Hail, Gladdening Light: Choral Works from the British Isles
On Sunday, October 30, 2016 at the Church of the Epiphany, the chorale presented a program of sacred and secular works from the British Isles featuring Herbert Howells’ impressionistic Requiem, written in 1932. Originally intended for Boris Ord and the choir of King’s College, King’s never received it, and the piece languished until it was released for performance in 1980, three years before Howells’ death. The women’s voices were spotlighted in several works written by Howells’ close friend Gustav Holst, among them the Rigveda. Indian Sanskrit hymns translated by Holst himself, the Rigveda were likely written between c.1500–1200 BC. The men soloed on Benjamin Britten’s dramatic “Ballad of Lady Barnard and Little Musgrave,” a tale of love and murder that dates to the seventeenth century and was collected by scholar James Francis Child. Other composers on the program included Ralph Vaughan Williams, Charles Wood, James MacMillan, C. Kenneth Turner, and Thomas Tallis.
Comfort and Joy: Christmas with the Washington Master Chorale
On Sunday, December 18, 2016 at the historic Church of the Epiphany, the Washington Master Chorale presented a tasty blend of seasonal treats as we drove away the dark and prepared to usher in a promising new year. There were carols, motets, and hymns by Chorale favorites – Lauridsen, Vaughan Williams, Jacques, Tavener, MacMillan, Pärt, Purcell, Mendelssohn, Willcocks, and more. Of special interest was the Chorale’s performance of two carols by little known, post-WWII Scottish composer Ronald Center (1913-1973). An intensely shy man who lived with his wife, soprano Evelyn Morrison Center, in the rural town of Huntly, Center taught piano to local school children, directed the church choir and played the organ. He rarely allowed his music to be played and at the time of his death in 1973, many of his compositions remained unpublished. Thankfully, we have his Three Nativity Carols, two of which, “There is no Rose” and “Wither’s Rocking Hymn” were performed by the Chorale. In tribute to the late J. Reilly Lewis, the Chorale joined with other Washington-area choruses in honoring the man and his music and performed “Lobet Den Herrn Alle Heiden” by Johann Sebastian Bach. Trumpets, merry organ, high spirits, and bright voices – yours and ours – a joyful afternoon!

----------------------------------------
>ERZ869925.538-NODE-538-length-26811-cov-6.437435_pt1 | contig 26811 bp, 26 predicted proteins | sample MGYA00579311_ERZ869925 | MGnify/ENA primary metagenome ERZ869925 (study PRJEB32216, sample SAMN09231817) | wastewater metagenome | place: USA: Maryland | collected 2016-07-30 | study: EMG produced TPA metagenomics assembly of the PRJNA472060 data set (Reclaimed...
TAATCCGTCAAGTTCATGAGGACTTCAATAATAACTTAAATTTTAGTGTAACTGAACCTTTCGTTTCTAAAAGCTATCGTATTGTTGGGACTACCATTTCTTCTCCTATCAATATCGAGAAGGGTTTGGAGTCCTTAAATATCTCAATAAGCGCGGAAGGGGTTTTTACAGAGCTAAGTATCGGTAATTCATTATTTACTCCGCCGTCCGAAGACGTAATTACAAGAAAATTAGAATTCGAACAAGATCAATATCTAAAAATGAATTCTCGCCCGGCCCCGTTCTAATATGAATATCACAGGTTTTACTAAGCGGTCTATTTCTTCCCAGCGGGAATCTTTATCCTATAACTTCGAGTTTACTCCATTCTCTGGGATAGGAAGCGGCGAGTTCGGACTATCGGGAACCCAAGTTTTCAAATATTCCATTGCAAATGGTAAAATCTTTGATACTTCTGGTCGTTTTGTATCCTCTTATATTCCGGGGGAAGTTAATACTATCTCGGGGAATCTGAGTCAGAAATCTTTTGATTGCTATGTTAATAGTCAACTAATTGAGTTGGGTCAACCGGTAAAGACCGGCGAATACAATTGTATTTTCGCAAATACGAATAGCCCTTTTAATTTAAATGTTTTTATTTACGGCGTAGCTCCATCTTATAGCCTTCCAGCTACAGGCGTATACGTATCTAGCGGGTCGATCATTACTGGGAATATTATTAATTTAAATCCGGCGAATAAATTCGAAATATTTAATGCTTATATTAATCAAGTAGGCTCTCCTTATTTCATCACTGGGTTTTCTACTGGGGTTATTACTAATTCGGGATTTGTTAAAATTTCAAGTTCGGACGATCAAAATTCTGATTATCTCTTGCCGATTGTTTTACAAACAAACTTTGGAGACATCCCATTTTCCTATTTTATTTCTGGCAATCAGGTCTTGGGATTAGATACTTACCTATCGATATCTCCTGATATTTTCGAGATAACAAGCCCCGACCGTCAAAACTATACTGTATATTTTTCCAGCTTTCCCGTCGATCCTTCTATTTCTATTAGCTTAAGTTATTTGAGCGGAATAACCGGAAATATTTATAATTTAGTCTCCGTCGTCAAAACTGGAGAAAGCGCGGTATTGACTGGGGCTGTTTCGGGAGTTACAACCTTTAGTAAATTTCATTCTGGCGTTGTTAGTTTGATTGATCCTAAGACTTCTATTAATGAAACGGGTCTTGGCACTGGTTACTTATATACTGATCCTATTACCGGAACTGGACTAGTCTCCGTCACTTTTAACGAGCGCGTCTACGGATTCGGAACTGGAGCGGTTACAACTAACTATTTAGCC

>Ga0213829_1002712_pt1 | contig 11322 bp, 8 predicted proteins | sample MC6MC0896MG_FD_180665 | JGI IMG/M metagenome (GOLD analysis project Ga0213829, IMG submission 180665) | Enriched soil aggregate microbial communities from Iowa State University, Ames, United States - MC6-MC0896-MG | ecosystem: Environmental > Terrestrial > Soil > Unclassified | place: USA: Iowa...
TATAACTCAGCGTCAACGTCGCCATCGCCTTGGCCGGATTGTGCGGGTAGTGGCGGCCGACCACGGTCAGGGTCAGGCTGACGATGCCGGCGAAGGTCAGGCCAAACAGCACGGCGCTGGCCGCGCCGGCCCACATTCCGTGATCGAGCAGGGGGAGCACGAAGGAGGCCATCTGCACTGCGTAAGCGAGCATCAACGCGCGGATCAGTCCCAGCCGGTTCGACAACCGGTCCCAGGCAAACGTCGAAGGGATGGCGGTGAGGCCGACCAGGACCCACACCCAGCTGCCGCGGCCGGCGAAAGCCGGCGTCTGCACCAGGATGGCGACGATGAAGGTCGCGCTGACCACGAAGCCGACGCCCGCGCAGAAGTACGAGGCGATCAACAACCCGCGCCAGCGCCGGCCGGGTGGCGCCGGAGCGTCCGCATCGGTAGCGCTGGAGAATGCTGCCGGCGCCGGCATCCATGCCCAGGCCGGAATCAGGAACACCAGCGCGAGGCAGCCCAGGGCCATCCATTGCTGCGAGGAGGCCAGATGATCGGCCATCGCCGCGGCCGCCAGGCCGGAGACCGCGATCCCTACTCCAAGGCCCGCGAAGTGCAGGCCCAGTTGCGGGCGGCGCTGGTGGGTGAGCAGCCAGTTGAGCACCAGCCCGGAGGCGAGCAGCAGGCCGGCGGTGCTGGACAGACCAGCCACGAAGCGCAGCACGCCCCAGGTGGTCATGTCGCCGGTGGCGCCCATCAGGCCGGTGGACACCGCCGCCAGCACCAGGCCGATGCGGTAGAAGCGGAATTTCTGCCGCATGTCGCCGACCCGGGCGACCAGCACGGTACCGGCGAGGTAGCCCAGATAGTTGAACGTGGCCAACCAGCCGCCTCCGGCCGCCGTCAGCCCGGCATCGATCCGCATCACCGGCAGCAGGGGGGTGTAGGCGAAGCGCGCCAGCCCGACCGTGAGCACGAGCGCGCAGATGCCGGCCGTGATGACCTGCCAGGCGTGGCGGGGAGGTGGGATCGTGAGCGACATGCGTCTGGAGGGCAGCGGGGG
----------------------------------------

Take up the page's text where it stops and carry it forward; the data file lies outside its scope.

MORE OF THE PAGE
Time and Memory
On Sunday March 5, 2017 at the National Presbyterian Church, the Washington Master Chorale presented a meditation on the themes of nostalgia, love, and immortality expressed in both poetry and music. The centerpiece of the concert was the world premiere of Ruminations—a work for soloists, chorus, and chamber ensemble by Pulitzer Prize-winning American composer Jennifer Higdon. Ruminations is based on the poetry of thirteenth-century Persian mystic and poet Jalāl ad-Dīn Muhammad Rūmī. The concert will also featured John Corigliano’s Fern Hill, Dylan Thomas’s poetic evocation of his childhood in Wales; Tarik O’Regan’s Triptych, a memento mori for chorus and strings; and Imant Raminsh’s Songs of Lights, based on Native American texts. There was a 4:00 p.m. pre-concert conversation with Maestro Colohan and Dr. Higdon on the art of bringing poetry to life through music.